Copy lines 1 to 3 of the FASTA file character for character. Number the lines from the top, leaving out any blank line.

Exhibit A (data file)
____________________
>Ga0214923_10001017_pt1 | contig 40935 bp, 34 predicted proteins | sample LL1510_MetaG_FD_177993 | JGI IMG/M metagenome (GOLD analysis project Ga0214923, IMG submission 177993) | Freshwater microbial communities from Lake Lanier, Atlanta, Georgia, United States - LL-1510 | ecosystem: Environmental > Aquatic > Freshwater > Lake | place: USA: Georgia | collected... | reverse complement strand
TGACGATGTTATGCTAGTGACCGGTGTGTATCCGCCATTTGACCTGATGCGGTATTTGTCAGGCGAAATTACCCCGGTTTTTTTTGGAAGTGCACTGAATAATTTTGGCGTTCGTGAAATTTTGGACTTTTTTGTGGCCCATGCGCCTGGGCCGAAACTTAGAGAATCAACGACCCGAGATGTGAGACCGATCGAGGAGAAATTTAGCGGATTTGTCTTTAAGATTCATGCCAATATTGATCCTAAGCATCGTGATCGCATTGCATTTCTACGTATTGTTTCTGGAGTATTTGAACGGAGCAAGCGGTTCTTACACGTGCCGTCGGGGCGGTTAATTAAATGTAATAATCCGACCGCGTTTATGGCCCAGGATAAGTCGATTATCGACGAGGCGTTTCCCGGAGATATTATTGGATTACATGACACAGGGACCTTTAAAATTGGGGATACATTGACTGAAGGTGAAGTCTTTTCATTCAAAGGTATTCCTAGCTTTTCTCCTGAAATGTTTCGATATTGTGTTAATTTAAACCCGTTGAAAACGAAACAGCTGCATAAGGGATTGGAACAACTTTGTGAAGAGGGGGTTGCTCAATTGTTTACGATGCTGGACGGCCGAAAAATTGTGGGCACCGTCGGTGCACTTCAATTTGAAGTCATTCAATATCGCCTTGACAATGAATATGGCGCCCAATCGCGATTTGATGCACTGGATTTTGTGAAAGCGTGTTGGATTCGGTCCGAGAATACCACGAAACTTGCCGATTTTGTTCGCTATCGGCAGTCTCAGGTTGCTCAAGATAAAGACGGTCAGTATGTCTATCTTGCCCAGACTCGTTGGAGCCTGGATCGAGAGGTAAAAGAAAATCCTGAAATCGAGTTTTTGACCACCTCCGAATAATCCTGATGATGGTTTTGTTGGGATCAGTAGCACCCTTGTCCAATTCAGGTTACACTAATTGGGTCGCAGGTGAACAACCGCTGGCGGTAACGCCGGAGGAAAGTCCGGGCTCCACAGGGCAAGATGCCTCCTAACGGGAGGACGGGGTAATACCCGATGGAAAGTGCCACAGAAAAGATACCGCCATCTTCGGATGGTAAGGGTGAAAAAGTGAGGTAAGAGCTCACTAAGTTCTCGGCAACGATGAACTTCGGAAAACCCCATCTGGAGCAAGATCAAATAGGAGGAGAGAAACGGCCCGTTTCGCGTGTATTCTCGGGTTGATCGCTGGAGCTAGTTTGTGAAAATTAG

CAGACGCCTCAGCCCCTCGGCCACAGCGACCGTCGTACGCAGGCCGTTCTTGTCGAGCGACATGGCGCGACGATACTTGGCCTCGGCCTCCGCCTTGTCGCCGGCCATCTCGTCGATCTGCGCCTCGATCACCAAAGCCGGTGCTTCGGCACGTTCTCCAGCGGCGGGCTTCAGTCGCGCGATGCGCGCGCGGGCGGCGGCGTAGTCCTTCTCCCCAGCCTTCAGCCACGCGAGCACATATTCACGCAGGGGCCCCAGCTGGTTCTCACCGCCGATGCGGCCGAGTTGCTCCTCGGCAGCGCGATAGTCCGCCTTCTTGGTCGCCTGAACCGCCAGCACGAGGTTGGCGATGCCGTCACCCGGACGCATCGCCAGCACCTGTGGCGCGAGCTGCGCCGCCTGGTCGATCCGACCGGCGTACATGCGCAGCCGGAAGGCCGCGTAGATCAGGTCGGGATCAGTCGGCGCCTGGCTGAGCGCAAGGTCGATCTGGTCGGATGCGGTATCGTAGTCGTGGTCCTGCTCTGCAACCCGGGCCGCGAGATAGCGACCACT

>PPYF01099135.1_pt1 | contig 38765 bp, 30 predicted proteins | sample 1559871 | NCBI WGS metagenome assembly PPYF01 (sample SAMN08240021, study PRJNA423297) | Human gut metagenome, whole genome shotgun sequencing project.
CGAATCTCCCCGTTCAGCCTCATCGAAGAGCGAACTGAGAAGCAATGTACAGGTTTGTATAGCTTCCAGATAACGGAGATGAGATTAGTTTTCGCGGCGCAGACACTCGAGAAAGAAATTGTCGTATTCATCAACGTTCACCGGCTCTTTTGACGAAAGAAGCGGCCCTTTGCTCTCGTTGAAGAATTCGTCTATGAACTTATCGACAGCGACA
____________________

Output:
>Ga0214923_10001017_pt1 | contig 40935 bp, 34 predicted proteins | sample LL1510_MetaG_FD_177993 | JGI IMG/M metagenome (GOLD analysis project Ga0214923, IMG submission 177993) | Freshwater microbial communities from Lake Lanier, Atlanta, Georgia, United States - LL-1510 | ecosystem: Environmental > Aquatic > Freshwater > Lake | place: USA: Georgia | collected... | reverse complement strand
TGACGATGTTATGCTAGTGACCGGTGTGTATCCGCCATTTGACCTGATGCGGTATTTGTCAGGCGAAATTACCCCGGTTTTTTTTGGAAGTGCACTGAATAATTTTGGCGTTCGTGAAATTTTGGACTTTTTTGTGGCCCATGCGCCTGGGCCGAAACTTAGAGAATCAACGACCCGAGATGTGAGACCGATCGAGGAGAAATTTAGCGGATTTGTCTTTAAGATTCATGCCAATATTGATCCTAAGCATCGTGATCGCATTGCATTTCTACGTATTGTTTCTGGAGTATTTGAACGGAGCAAGCGGTTCTTACACGTGCCGTCGGGGCGGTTAATTAAATGTAATAATCCGACCGCGTTTATGGCCCAGGATAAGTCGATTATCGACGAGGCGTTTCCCGGAGATATTATTGGATTACATGACACAGGGACCTTTAAAATTGGGGATACATTGACTGAAGGTGAAGTCTTTTCATTCAAAGGTATTCCTAGCTTTTCTCCTGAAATGTTTCGATATTGTGTTAATTTAAACCCGTTGAAAACGAAACAGCTGCATAAGGGATTGGAACAACTTTGTGAAGAGGGGGTTGCTCAATTGTTTACGATGCTGGACGGCCGAAAAATTGTGGGCACCGTCGGTGCACTTCAATTTGAAGTCATTCAATATCGCCTTGACAATGAATATGGCGCCCAATCGCGATTTGATGCACTGGATTTTGTGAAAGCGTGTTGGATTCGGTCCGAGAATACCACGAAACTTGCCGATTTTGTTCGCTATCGGCAGTCTCAGGTTGCTCAAGATAAAGACGGTCAGTATGTCTATCTTGCCCAGACTCGTTGGAGCCTGGATCGAGAGGTAAAAGAAAATCCTGAAATCGAGTTTTTGACCACCTCCGAATAATCCTGATGATGGTTTTGTTGGGATCAGTAGCACCCTTGTCCAATTCAGGTTACACTAATTGGGTCGCAGGTGAACAACCGCTGGCGGTAACGCCGGAGGAAAGTCCGGGCTCCACAGGGCAAGATGCCTCCTAACGGGAGGACGGGGTAATACCCGATGGAAAGTGCCACAGAAAAGATACCGCCATCTTCGGATGGTAAGGGTGAAAAAGTGAGGTAAGAGCTCACTAAGTTCTCGGCAACGATGAACTTCGGAAAACCCCATCTGGAGCAAGATCAAATAGGAGGAGAGAAACGGCCCGTTTCGCGTGTATTCTCGGGTTGATCGCTGGAGCTAGTTTGTGAAAATTAG

CAGACGCCTCAGCCCCTCGGCCACAGCGACCGTCGTACGCAGGCCGTTCTTGTCGAGCGACATGGCGCGACGATACTTGGCCTCGGCCTCCGCCTTGTCGCCGGCCATCTCGTCGATCTGCGCCTCGATCACCAAAGCCGGTGCTTCGGCACGTTCTCCAGCGGCGGGCTTCAGTCGCGCGATGCGCGCGCGGGCGGCGGCGTAGTCCTTCTCCCCAGCCTTCAGCCACGCGAGCACATATTCACGCAGGGGCCCCAGCTGGTTCTCACCGCCGATGCGGCCGAGTTGCTCCTCGGCAGCGCGATAGTCCGCCTTCTTGGTCGCCTGAACCGCCAGCACGAGGTTGGCGATGCCGTCACCCGGACGCATCGCCAGCACCTGTGGCGCGAGCTGCGCCGCCTGGTCGATCCGACCGGCGTACATGCGCAGCCGGAAGGCCGCGTAGATCAGGTCGGGATCAGTCGGCGCCTGGCTGAGCGCAAGGTCGATCTGGTCGGATGCGGTATCGTAGTCGTGGTCCTGCTCTGCAACCCGGGCCGCGAGATAGCGACCACT